DEFINITION of 'Book Value Reduction'

A book value reduction lowers the value at which an asset is carried on the books because changes in the asset or market conditions have reduced its current market value. Book value reduction is a non-cash charge that is reported as an expense and thus reduces net income. In some cases, it can be a very significant number that can result in huge losses for the reporting entity. Since it is regarded as an extraordinary item, companies usually report GAAP net income (or loss) taking into account the book value reduction charge, as well as "pro forma" or non-GAAP net income or loss that excludes the charge. A book value reduction is more commonly called a write-down or impairment in the popular press.

BREAKING DOWN 'Book Value Reduction'

While GAAP requires a reduction in book value of an asset if there has been significant impairment, it would be impossible to test all assets for such impairment on a quarterly basis. GAAP specifies guidelines about when such impairment tests should be made.

Specifically, property, plant and equipment and finite-life intangible assets — which are depreciated or amortized over time — should be tested for impairment when market or asset changes suggest the book value of the asset may be overstated and not fully recoverable. Intangible long-lived assets that are not subject to amortization — like goodwill should be evaluated for impairment at least annually.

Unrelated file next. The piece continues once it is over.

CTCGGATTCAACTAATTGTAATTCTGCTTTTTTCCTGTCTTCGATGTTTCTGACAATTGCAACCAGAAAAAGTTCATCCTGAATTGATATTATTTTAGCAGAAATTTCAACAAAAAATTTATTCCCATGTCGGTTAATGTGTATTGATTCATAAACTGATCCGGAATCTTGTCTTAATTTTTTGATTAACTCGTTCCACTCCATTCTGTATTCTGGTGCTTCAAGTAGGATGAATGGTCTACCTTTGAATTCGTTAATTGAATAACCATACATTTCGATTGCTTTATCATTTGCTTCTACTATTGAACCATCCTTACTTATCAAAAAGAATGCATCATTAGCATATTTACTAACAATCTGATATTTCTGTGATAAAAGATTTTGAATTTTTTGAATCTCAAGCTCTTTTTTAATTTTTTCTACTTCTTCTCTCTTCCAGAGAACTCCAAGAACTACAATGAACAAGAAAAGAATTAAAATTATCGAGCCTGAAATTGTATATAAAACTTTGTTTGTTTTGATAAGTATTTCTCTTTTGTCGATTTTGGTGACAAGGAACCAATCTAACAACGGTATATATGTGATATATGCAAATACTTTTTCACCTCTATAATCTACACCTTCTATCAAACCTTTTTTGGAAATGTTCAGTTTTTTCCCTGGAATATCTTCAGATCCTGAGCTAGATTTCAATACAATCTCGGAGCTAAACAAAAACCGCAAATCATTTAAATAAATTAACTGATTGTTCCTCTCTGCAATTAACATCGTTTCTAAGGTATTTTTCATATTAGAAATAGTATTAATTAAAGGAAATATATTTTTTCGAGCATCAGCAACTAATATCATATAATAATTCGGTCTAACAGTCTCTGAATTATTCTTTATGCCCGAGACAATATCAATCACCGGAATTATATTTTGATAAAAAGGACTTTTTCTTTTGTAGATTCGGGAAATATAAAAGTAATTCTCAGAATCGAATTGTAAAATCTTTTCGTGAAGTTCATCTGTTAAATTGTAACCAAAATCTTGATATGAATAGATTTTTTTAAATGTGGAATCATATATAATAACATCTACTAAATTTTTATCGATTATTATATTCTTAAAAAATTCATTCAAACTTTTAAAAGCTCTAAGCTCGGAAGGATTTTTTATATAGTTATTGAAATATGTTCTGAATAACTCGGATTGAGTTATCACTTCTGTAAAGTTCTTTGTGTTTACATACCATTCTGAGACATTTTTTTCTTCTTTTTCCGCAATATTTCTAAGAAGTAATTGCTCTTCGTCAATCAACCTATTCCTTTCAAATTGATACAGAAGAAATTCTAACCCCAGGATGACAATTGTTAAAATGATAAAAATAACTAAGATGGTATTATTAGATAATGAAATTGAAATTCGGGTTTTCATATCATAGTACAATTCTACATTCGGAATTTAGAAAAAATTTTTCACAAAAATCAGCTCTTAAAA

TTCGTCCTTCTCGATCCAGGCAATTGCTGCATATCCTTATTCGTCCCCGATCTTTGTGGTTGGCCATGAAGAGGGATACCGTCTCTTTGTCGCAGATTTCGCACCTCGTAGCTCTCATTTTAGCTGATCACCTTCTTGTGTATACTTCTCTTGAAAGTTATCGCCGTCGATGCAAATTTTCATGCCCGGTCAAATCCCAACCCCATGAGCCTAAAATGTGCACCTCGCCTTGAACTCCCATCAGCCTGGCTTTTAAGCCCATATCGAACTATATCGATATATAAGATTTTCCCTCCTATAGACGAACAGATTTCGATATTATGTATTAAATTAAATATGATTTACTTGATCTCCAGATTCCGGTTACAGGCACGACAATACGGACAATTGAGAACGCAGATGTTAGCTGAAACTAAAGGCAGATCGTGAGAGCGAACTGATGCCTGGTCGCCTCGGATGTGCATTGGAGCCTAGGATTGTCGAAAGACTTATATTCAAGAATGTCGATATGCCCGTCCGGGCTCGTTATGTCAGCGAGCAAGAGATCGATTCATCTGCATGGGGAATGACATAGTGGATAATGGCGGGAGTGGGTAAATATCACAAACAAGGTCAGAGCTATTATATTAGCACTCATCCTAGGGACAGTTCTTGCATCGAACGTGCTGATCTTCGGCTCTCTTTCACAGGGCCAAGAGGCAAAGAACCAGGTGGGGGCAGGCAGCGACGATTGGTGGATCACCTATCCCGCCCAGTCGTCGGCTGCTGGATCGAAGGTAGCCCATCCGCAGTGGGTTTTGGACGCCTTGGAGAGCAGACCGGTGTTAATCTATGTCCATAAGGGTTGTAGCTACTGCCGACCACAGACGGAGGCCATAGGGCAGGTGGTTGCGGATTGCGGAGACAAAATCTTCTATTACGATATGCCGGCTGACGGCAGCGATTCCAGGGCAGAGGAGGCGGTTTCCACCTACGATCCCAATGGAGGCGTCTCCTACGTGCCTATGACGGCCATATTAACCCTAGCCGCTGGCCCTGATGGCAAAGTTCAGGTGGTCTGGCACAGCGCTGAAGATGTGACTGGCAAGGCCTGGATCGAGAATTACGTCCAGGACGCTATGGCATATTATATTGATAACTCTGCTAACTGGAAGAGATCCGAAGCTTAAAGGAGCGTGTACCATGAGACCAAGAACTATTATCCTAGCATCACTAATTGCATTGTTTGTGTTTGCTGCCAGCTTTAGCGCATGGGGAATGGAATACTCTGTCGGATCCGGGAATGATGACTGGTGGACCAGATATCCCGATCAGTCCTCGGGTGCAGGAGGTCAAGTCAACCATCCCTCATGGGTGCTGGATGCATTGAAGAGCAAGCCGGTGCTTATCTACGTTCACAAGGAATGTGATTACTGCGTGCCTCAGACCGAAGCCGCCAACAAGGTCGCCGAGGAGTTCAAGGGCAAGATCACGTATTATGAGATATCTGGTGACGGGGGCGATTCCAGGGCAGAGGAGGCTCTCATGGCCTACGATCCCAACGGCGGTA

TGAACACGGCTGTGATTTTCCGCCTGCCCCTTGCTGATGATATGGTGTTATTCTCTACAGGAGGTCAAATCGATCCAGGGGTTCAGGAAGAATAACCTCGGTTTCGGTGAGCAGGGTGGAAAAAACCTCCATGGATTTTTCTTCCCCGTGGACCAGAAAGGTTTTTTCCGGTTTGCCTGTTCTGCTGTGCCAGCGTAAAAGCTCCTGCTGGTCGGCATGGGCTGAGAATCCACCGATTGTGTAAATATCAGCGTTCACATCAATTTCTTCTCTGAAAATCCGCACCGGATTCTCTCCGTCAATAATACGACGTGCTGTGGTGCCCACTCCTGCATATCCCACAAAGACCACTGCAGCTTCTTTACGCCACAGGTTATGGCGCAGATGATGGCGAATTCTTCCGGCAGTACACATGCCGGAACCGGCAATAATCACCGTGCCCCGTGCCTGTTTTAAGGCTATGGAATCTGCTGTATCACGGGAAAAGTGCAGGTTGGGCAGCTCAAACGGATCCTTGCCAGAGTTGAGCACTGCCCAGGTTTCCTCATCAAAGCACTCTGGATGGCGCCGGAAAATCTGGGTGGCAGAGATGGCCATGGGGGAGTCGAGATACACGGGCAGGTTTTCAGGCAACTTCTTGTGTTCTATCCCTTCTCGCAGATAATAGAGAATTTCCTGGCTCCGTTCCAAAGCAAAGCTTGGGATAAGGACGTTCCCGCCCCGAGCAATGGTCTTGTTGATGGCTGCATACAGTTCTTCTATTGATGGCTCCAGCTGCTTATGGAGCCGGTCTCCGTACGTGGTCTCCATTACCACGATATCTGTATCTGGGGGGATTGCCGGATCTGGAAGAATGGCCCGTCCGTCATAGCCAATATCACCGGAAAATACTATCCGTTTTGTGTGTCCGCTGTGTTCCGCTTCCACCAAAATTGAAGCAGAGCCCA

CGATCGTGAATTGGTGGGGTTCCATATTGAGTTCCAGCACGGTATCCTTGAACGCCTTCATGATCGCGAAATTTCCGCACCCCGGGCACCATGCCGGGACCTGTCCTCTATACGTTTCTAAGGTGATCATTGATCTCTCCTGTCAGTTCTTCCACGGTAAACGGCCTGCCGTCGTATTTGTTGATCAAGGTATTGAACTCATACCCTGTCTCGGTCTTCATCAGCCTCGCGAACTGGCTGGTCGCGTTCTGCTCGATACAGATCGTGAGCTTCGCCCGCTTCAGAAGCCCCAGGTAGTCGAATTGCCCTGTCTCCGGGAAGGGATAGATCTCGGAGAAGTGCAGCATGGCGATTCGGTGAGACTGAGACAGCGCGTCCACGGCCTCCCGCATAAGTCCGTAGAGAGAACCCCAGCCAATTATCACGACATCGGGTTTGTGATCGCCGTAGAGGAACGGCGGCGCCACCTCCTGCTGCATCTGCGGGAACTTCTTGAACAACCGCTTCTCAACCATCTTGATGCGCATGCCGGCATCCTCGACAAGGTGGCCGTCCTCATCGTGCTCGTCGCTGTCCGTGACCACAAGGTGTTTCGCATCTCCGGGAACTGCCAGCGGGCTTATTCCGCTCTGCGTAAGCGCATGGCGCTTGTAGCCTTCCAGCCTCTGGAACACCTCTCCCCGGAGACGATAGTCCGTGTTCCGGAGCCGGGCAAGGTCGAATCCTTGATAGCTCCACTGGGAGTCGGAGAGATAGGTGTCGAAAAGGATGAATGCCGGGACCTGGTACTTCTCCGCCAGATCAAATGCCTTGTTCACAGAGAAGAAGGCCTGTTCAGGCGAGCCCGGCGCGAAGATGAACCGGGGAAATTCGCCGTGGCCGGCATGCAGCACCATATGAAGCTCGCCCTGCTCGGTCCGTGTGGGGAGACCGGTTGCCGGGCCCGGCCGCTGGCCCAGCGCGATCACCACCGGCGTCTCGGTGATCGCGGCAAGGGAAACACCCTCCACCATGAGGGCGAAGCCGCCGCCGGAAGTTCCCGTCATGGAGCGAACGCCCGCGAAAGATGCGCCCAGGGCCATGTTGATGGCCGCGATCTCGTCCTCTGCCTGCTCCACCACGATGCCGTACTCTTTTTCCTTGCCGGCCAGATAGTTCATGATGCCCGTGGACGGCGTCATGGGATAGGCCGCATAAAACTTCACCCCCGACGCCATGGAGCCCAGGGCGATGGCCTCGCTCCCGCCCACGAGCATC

A test for possible book value reduction may be indicated in a number of situations. These include a substantial decrease in market price, an adverse change in the physical condition of the asset, economic conditions, a negative political change in the country where the asset is located, and so on.

The accounting rules regarding the reversal of book value reductions may differ between GAAP and International Financial Reporting Standards (IFRS). For example, U.S. GAAP prohibits reversal of previous inventory write-downs, but IFRS permits them under certain circumstances. Both GAAP and IFRS prohibit reversals of goodwill write-downs.

Financial analysts keep a close eye out for changes in book value estimates. When a company unexpectedly and with little economic justification writes down asset levels, it can be a sign of trouble. Public companies will go to great lengths to explain adjustments through their corporate communications and investor relations teams.

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